This for a 37-year-old doer of odd jobs who eked out a meager existence with his common-law wife and three children in a Los Angeles ghetto, and who was wiretapped asking a customer to lend him $60 so he could go down to Toys-R-Us and buy his little boy a birthday present.
It is the Fred Haglers of this world who get caught and packed into federal prison, only to be replaced by legions of ever-younger men, women, and children with nothing better to do than sell crack.
And yes, the Fred Haglers of this world are black-almost all of them. According to a May 21, 1995, article in The Los Angeles Times, "[n]ot a single white, records show, has been convicted of a crack offense in federal courts serving Los Angeles and six Southland counties since Congress enacted stiff mandatory sentences for crack dealers in 1986…. while hundreds of minorities have been locked up in federal prison."
Nationwide, black defendants accounted for 88 percent (and non-Hispanic whites for just 4 percent) of federal convictions for crack cocaine distribution in 1993, even though die majority of crack users are white. So black cocaine defendants receive far longer sentences on average than similarly situated white cocaine defendants.
Nor is this just a matter of blacks being the ones who happen to peddle cocaine in its most dangerous form. Plenty of whites sell crack, but Reno’s crack-busters target inner city defendants-which means blacks and Hispanics-almost to the exclusion of whites.
It’s not so much that Congress consciously rigged the system for the purpose of punishing blacks more harshly. But the crack sentencing regime is racist, in the sense that Clinton, Reno, and Congress insist on perpetuating the failed laws in the face of these huge disparities with no offsetting justification.
President Clinton himself asserted on Oct. 16 (in his speech on the day of the Million Man March) that "something is terribly wrong" when almost one-third of black men in their twenties are either in jail, on parole, or on probation, and when "that is a disproportionate percentage in comparison to the percent of blacks who use drugs in our society."
Yet two weeks later, Clinton made sure that a disproportionate percentage of blacks would continue filling up federal prisons, when he signed a bill blocking the Sentencing Commission’s proposal to eliminate the 100-1 crack-to-powder ratio.
The commission had recognized that crack might pose special dangers, and had accordingly proposed to fine-tune penalty enhancements for some crack defendants, particularly those with a record of violence. But that wasn’t tough enough for Clinton.
It should have been. The dangerousness of crack as compared with powder cocaine has been greatly exaggerated. It’s true that smoking crack produces more rapid and intense highs-and perhaps more addiction-than does snorting powder cocaine, and that the crack market involves small-dose sales to low-income users and much violence among sellers.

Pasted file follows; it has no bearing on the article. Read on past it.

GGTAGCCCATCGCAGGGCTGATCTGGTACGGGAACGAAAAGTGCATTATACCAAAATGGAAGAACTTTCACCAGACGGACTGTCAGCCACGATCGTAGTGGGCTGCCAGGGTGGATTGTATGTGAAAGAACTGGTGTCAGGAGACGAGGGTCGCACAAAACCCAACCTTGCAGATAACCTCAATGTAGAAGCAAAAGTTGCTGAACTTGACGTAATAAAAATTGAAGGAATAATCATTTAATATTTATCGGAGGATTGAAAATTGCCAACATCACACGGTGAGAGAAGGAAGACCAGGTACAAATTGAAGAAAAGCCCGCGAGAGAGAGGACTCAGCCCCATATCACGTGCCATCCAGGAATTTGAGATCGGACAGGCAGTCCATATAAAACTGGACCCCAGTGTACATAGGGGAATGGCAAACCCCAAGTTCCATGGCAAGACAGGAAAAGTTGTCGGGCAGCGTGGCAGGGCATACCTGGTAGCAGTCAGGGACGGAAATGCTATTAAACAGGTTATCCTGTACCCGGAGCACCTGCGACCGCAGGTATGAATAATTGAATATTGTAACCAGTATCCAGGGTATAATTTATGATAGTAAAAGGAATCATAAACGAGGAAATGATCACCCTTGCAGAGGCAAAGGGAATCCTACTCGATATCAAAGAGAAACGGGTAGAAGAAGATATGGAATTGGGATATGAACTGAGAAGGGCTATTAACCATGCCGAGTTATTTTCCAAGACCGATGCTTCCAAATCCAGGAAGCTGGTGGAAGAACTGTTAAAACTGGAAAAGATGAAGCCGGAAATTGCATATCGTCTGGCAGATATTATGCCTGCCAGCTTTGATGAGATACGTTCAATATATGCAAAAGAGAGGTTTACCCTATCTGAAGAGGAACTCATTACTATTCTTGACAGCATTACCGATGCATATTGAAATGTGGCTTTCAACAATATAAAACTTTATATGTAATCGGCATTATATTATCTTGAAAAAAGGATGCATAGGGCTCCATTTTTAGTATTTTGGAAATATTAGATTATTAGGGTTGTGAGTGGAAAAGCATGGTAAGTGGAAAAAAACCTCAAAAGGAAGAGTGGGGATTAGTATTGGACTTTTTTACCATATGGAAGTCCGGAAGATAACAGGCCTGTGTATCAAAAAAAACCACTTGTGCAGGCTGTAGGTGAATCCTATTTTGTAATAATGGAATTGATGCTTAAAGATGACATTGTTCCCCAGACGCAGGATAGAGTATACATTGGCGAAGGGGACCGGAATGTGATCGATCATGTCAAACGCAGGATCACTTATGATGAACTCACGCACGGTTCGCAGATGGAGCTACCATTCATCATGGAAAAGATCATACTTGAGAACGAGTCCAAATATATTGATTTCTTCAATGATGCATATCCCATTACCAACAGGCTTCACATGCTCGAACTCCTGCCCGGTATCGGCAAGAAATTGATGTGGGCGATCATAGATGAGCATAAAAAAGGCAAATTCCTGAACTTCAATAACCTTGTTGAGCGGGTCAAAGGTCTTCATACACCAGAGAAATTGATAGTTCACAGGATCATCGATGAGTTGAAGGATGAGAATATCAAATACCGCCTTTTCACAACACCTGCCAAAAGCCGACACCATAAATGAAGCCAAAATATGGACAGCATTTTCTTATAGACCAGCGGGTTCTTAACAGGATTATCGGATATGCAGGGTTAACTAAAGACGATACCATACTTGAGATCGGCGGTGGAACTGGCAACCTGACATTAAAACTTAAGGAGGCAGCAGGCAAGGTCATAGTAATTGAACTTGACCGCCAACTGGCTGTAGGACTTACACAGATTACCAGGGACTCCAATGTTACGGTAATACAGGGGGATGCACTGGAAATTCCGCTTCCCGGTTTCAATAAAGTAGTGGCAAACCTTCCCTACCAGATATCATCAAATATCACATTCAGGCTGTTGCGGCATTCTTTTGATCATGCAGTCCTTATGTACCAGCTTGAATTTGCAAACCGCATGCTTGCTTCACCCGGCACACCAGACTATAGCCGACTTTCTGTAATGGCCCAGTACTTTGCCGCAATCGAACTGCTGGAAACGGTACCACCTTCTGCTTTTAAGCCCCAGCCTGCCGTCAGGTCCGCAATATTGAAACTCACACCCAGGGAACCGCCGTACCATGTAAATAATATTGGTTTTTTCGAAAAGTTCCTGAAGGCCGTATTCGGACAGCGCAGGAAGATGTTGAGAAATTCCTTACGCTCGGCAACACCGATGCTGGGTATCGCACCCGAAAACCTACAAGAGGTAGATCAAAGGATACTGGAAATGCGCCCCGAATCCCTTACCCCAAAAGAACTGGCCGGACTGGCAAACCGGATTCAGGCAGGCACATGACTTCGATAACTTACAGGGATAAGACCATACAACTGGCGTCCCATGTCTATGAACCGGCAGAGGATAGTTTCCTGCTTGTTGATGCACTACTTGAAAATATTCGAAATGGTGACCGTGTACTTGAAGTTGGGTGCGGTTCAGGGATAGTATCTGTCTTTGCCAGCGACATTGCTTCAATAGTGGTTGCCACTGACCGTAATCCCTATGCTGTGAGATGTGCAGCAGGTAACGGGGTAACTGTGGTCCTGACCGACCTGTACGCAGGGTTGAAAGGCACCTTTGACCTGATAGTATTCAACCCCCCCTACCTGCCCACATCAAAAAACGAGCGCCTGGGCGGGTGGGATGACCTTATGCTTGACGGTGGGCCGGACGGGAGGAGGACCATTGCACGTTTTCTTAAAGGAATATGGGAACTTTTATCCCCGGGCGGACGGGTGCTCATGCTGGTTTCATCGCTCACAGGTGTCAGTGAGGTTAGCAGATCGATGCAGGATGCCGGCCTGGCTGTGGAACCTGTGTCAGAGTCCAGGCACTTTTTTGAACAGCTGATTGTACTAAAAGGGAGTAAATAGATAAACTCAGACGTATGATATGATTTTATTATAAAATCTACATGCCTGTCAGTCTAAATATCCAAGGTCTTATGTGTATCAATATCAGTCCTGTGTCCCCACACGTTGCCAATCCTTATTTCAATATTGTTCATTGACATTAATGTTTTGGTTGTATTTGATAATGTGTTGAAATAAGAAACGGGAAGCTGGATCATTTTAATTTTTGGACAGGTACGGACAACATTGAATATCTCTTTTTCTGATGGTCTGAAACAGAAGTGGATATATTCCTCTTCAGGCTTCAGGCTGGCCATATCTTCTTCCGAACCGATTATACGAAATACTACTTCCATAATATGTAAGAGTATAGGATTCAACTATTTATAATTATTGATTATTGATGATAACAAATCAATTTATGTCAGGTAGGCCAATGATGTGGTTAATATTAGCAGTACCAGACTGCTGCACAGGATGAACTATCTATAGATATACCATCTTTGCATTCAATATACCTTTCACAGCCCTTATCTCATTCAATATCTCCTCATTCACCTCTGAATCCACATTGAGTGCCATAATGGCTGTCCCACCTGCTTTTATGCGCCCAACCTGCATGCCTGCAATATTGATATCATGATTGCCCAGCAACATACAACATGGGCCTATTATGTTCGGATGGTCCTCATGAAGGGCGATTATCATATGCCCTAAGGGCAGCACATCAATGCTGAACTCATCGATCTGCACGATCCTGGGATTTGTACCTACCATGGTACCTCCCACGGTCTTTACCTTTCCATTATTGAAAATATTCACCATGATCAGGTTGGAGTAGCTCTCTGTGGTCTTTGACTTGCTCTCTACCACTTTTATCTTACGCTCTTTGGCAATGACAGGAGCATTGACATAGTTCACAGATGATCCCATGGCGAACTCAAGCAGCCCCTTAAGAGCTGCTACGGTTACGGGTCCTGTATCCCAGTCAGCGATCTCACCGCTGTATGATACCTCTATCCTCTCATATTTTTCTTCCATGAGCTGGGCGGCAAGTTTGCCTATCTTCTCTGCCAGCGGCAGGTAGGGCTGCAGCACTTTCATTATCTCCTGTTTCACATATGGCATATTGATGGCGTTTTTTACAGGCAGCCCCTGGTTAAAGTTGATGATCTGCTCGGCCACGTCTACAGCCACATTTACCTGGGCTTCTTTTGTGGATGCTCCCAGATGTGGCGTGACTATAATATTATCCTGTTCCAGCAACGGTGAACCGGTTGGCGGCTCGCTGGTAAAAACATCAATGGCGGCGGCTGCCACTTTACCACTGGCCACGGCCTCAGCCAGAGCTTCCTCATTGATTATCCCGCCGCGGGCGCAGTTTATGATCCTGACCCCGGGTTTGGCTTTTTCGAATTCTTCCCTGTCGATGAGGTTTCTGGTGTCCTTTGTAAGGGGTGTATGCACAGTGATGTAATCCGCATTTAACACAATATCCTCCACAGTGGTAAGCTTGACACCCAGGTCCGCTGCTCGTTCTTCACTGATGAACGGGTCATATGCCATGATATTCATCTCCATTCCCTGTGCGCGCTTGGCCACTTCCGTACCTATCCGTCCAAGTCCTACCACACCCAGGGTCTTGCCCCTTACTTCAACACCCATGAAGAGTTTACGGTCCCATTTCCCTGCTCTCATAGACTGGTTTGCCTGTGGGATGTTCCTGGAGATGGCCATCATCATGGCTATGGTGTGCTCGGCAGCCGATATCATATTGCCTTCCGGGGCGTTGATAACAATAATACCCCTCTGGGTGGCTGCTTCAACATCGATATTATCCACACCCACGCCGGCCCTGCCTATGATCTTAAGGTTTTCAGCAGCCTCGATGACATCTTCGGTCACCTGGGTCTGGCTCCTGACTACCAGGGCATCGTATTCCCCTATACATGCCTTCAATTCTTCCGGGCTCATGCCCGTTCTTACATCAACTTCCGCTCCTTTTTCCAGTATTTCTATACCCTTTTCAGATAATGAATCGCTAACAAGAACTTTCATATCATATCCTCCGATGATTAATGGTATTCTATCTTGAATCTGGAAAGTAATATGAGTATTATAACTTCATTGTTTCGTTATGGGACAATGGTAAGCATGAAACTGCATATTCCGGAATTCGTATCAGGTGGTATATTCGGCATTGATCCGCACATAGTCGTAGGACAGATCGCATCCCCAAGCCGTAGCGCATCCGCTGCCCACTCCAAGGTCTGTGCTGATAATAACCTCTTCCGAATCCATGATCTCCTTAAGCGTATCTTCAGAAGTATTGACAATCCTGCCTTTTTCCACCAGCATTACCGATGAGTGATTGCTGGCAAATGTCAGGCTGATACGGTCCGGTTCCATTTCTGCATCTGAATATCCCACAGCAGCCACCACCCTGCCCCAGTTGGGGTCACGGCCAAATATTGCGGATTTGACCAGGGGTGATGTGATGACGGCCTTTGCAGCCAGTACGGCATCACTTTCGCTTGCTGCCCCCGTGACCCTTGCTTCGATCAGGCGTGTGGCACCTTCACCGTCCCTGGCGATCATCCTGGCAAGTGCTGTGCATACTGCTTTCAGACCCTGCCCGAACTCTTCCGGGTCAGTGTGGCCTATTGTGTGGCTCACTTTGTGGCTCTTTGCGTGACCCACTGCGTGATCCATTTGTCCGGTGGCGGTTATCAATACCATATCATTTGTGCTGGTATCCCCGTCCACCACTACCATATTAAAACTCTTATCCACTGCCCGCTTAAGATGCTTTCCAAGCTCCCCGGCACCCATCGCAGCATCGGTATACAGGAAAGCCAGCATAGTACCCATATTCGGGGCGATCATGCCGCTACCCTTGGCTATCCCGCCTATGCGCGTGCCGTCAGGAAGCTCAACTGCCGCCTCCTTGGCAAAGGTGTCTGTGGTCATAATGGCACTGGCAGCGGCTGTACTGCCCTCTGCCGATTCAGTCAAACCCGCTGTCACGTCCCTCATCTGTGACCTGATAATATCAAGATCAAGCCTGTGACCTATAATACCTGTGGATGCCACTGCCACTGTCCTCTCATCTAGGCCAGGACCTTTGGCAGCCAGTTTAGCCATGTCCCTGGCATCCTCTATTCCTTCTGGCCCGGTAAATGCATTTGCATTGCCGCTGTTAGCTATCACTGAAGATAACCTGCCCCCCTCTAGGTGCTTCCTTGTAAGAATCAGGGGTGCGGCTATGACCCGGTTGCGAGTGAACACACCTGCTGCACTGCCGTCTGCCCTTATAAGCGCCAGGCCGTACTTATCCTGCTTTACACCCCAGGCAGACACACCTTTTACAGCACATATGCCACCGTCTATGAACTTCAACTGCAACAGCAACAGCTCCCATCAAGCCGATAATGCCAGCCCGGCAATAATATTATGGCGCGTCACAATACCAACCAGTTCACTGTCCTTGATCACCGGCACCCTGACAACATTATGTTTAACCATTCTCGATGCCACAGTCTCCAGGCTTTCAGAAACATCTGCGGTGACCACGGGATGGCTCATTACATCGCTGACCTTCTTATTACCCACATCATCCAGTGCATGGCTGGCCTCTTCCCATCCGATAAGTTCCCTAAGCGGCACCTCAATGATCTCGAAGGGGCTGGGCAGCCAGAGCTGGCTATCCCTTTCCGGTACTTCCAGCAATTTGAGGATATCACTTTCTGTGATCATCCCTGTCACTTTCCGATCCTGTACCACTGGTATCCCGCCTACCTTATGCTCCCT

But as the Sentencing Commission found in a 242-page report: Powder cocaine, when injected, is just as addictive as crack and more deadly; it is easy to convert powder cocaine into crack; "cocaine is cultivated, processed, imported, and distributed almost exclusively in the powder form at the higher levels of the drug distribution chain," and therefore, the crack penalties often have the perverse effect of "punishing low-level (retail) crack dealers far more severely than their high-level (wholesale) suppliers."
In addition, neither crack nor powder cocaine "excites or agitates users to commit criminal acts," or leads them to "commit large numbers of violent acts to raise money to buy drugs," according to the commission’s report. And powder cocaine has the same effects on fetuses as crack. In short, crack has gotten far more than its share of the blame for inner city ills that would still be frightening if crack had never been invented.
But our president, while posturing about ending crack’s "devastating impact on … inner city communities…and families," cynically-chases the white hard-line-on-crime vote by wreaking further devastation on those same families. He is locking up their sons, husbands, and fathers, and some of their mothers and daughters, for the sake of some votes. That’s the barbaric, racist, Bill Clinton-Janet Reno drug policy. To borrow from an old saying of Vietnam War vintage, they are destroying the ghetto in order to save it-or, rather, to save themselves.